“I’m in the Restoration Business”

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I heard this phrase so many times growing up. My father Bill Barbee worked in construction from the time he was 14 years old. He was a natural at anything requiring his hands, and for him, this type of work was like art is for some other people.

He made a conscious choice not to complete college, when a relative advised him: “College isn’t for everyone.” At 20, he married my mother and became a father to me, and just a handful of years later, he clearly saw the need to work for himself. He began the reconstruction company Fire Restoration Incorporated, later held under MTB Enterprises (my mother’s initials). My mom created the graphics in a time before the internet.

Restoration is a special type of labor for a couple of reasons.

You have to be able to “see a book for more than its cover”, to start with. A home or commercial building which might look “ruined” to the owner, will so often be just fine and as good as new if attended by a professional.

You have to be willing to get your hands dirty. In restoration, it’s always messy when you start. Someone who doesn’t mind rolling up their sleeves and getting to work in a disaster site keeps the long game in mind. He appreciates earning an honest wage for honest work, and he draws satisfaction from being of service. This type of person is especially comfortable in the absence of immediate gratification, and keeps an unwavering vision of the object in its renewed state, as he brings it through the messy details of process.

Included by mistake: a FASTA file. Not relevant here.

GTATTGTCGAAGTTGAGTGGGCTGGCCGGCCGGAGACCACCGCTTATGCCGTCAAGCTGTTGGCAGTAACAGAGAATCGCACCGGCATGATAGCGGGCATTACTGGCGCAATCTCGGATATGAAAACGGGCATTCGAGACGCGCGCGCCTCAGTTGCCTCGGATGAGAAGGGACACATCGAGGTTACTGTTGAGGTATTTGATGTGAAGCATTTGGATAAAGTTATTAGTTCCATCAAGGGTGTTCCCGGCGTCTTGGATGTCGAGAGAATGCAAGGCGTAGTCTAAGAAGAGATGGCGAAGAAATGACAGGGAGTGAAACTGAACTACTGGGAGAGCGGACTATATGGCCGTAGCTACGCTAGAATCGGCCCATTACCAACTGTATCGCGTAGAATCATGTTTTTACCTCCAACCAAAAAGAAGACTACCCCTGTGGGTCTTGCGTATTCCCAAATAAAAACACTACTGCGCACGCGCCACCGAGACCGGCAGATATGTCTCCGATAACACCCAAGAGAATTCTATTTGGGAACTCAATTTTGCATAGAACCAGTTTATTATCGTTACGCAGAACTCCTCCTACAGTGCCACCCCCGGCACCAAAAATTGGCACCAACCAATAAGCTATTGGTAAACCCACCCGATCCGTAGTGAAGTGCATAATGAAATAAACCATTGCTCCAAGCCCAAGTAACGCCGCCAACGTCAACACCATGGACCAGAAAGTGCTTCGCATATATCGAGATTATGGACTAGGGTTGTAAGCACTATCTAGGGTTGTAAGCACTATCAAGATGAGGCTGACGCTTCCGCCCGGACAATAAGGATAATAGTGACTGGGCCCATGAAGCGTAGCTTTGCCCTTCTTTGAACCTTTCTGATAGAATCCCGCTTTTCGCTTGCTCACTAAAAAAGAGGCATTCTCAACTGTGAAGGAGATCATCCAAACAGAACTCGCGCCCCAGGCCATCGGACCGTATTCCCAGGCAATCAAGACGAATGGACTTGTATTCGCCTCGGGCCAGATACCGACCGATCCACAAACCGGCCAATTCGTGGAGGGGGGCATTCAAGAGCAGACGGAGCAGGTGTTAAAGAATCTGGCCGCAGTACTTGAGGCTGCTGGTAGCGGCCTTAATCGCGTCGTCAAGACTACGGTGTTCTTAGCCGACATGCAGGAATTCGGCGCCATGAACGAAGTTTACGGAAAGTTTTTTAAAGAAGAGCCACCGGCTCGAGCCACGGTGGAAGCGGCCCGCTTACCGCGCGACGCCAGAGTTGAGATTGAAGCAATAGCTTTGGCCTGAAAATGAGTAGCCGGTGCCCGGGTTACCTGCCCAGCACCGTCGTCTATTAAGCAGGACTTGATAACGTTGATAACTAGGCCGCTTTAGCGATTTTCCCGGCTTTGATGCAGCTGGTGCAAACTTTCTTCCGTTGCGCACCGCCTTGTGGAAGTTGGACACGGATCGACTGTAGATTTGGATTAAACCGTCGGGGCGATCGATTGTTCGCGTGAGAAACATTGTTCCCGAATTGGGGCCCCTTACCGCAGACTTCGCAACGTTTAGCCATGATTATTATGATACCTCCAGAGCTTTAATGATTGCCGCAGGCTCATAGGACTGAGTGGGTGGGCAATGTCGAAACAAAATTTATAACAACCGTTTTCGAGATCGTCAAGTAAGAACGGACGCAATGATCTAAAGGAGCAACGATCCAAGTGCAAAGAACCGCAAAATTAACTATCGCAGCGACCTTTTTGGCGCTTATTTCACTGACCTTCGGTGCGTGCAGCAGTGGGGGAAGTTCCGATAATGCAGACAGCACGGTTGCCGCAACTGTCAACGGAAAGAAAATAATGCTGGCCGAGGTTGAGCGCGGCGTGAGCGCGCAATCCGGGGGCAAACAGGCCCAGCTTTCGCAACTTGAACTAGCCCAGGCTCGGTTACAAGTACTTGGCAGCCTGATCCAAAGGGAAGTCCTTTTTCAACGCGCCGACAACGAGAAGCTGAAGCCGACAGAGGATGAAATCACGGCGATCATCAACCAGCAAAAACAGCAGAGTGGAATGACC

You have to be calm in crisis. When a fire, flood, wind or tree damages a person’s home, there’s a degree of trauma. Sometimes more, sometimes less, but always there’s injury, shock, or stress involved. To work with people in this state requires extreme skill and confidence. My dad could credibly assure a property owner that the situation would improve and would be okay in the end. He was able to do this for two reasons. First, his technical skills in restoration were an unshakable absolute in his mind. But he also had another required skill to work with people in crisis: he was calm and steady under pressure, which allowed him to connect with that other person. Without this calm, steadiness in the presence of another’s crisis, no amount of technical ability could have penetrated their varying states of shock, grief, confusion and even anger. His ability to connect with people is undoubtedly what enabled this young man to eventually build a small empire in the disaster restoration industry in the Southeast United States. His caring for people mattered most.

∵ ∷ ∵

Well, I’m in the Restoration business, too. Apologies if this lead-in was a bit transparent [see me chuckling now]… But this morning when I woke up and looked with joy and deep satisfaction at my boyfriend’s languishing succulent which I repotted last night with full knowledge that we are reviving it, these thoughts of my father are what flooded to mind. Just by being himself, my dad taught me to draw this satisfaction from the gift of Renewal. It invigorates me more than creation does, and even more than “finished products” do. He taught me to get my hands dirty — with his words, and actions. And he and my mother lovingly demonstrated the importance of the fact that “beauty is only skin deep”. This truth has been the richest source of peace to me throughout the years, and it equips me to perform the work I’ve chosen for my life.

For me, restoration is different in practice than it was for Bill Barbee, but we both work with people. I work with marvelous individuals every day, who are whole, capable, brilliant, funny, and good to the core. We all get a little tarnish on us when storms happen in life, but the effect of forgetting just how spectacularly ________ (fill in the blank) we really are and always were can create some significant obstacles in our daily experience! Refreshing the memory of our intrinsic capabilities allows you to get on with being your amazing self in a more relaxed, confident way. Lucky for me, this light-hearted practice just so happens to be my “work”.

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